CREDOS: Early religions — II
During the Neolithic era, megaliths (structures composed of extremely large stones), and stones circles were erected all over Europe — from the Maltese temples of Tarxien and Hagar Qim to Carnac in France, where the purpose of the great stone avenues is unknown. Stonehenge in England dates from the early Bronze age, and is thought by some to have astrological meaning.
A belief in the afterlife seems to have been usual, with animal sacrifice still common, mentioned as it is in sources as varied as the Old Testament and the Sanskrit Vedas (collected hymns of the earliest priesthood of the conquering Aryan tribes in Northern India). In each oral culture, stories and complete mythologies were woven around the pantheon of gods. To the early Semites of Babylonia, Syria and Phoenicia, their gods were tribal deities, offering protection in time of war. Babylonia had Bel (‘lord’); the Syrians had Rimmon; the Israelities had Yahweh. Much later, Islam was also to consider Allah a conquering tribal god.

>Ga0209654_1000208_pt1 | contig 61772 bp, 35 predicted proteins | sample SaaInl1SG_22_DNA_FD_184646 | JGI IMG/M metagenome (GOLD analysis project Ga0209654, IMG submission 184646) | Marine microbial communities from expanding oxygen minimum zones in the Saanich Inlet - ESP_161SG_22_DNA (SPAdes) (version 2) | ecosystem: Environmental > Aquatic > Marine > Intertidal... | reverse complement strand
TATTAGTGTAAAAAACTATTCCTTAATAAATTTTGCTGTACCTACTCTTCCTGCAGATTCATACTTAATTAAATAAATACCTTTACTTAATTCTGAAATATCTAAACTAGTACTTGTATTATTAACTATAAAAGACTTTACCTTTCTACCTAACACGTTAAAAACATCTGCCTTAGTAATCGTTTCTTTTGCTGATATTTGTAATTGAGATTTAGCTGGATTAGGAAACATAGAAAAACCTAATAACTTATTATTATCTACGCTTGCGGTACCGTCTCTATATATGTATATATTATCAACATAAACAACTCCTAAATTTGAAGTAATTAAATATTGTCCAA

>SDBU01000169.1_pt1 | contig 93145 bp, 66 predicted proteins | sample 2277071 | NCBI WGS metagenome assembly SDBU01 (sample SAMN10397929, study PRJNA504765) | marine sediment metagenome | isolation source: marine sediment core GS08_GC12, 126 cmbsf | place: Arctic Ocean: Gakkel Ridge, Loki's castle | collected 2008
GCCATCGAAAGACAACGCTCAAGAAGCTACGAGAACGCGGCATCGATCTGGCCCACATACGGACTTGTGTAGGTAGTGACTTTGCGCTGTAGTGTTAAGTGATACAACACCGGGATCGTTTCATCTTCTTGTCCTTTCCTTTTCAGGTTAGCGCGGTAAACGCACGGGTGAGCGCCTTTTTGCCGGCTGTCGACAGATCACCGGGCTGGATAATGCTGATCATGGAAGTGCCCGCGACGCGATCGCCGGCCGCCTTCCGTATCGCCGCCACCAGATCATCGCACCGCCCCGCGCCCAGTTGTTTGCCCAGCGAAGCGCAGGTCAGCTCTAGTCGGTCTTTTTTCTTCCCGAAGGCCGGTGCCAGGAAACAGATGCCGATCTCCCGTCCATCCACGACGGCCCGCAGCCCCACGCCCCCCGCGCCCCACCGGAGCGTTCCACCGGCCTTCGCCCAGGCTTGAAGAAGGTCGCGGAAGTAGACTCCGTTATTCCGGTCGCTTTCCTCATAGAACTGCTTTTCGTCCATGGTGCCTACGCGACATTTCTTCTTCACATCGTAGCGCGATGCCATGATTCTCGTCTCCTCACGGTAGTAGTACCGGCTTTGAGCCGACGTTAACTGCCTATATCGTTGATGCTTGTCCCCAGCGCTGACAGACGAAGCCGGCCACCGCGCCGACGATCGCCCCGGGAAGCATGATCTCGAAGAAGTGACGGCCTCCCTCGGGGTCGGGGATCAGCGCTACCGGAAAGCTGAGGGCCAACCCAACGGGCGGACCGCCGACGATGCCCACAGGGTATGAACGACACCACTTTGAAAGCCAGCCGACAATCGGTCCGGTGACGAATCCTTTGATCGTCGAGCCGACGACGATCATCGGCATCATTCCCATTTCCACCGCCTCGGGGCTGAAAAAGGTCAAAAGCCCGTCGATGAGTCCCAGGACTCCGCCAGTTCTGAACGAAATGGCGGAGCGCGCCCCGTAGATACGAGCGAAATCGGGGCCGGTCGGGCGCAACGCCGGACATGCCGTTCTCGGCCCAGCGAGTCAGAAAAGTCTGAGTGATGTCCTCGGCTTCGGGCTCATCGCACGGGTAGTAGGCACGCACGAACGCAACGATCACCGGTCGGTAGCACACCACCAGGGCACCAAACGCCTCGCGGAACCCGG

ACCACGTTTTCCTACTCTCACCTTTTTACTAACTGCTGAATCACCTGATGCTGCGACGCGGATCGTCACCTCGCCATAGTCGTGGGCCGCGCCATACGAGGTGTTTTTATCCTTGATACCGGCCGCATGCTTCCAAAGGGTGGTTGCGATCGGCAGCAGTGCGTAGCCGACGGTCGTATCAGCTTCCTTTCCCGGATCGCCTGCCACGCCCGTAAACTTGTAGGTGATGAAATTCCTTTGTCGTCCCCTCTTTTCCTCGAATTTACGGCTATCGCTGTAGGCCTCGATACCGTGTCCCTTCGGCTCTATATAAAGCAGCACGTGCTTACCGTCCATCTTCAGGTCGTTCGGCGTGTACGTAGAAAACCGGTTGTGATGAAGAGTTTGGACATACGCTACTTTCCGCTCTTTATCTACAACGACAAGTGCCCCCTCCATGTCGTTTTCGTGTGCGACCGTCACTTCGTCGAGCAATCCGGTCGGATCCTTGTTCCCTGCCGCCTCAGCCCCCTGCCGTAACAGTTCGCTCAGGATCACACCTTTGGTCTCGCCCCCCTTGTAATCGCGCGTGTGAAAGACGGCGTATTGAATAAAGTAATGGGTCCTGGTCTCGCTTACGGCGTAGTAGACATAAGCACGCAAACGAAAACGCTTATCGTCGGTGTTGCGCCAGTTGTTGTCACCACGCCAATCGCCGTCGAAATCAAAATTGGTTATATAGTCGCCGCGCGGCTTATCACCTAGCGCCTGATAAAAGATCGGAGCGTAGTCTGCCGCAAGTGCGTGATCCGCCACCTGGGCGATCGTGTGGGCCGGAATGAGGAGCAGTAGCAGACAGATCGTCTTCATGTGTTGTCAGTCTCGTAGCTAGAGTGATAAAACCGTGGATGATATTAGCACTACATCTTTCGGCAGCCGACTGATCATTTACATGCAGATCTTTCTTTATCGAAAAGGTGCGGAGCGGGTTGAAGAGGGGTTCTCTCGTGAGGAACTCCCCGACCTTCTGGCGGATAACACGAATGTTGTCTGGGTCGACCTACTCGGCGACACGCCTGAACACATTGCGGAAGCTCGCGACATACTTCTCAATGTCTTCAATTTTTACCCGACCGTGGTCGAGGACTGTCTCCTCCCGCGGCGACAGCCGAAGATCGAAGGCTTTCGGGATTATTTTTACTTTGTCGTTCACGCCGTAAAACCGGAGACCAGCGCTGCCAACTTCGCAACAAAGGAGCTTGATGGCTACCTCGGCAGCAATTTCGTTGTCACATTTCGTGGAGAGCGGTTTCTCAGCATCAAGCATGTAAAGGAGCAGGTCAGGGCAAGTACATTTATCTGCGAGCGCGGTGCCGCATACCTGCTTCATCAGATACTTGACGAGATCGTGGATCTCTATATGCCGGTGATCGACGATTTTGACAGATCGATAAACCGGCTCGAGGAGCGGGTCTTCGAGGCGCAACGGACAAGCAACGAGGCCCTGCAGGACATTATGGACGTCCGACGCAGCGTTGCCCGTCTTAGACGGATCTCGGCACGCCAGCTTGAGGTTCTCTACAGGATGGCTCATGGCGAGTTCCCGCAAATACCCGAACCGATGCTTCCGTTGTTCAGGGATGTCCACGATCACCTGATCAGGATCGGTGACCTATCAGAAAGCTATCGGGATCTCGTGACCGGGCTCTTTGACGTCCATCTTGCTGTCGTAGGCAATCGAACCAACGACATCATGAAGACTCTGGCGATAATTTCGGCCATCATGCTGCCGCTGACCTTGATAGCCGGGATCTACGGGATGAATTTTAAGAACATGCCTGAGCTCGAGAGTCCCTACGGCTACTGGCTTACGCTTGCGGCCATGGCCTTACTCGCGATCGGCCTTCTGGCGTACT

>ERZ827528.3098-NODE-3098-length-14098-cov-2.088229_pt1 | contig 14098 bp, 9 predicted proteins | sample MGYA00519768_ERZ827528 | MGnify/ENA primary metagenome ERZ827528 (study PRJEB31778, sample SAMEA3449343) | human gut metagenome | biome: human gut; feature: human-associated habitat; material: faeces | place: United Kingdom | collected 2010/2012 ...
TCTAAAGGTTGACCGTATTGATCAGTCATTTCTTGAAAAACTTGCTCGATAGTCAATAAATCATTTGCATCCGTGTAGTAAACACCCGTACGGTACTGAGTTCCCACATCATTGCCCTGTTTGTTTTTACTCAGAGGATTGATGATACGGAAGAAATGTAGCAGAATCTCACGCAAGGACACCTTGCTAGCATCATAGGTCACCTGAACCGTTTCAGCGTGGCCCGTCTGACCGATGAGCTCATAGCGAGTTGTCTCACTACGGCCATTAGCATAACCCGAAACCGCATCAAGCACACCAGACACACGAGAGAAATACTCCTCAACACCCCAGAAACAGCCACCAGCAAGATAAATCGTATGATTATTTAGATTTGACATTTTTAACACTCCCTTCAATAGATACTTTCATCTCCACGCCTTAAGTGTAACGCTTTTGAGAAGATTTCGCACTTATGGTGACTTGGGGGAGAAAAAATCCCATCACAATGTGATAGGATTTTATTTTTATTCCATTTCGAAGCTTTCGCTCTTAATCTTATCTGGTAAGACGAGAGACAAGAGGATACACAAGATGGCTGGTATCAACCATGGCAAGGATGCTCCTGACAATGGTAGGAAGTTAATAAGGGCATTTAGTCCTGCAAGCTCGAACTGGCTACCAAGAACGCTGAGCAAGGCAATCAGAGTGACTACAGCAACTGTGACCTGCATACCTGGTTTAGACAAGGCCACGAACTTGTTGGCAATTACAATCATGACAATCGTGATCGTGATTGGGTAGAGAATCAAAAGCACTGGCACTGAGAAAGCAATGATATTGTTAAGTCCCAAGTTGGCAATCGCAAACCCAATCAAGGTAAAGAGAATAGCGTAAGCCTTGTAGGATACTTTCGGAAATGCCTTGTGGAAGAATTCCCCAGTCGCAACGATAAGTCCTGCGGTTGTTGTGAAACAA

The early religions of China are difficult to study because Chinese script consisted of ideograms and was hard to read. It seems that the sky god Shang-Ti ruled supreme, with his cult of open-air worship and sacrifice until the teachings of Confucius together with Taoism, transformed this ancient, naturistic belief system. The highly organised, centrally administered civilisation of ancient Egypt was something new in the world. — Religions Of The World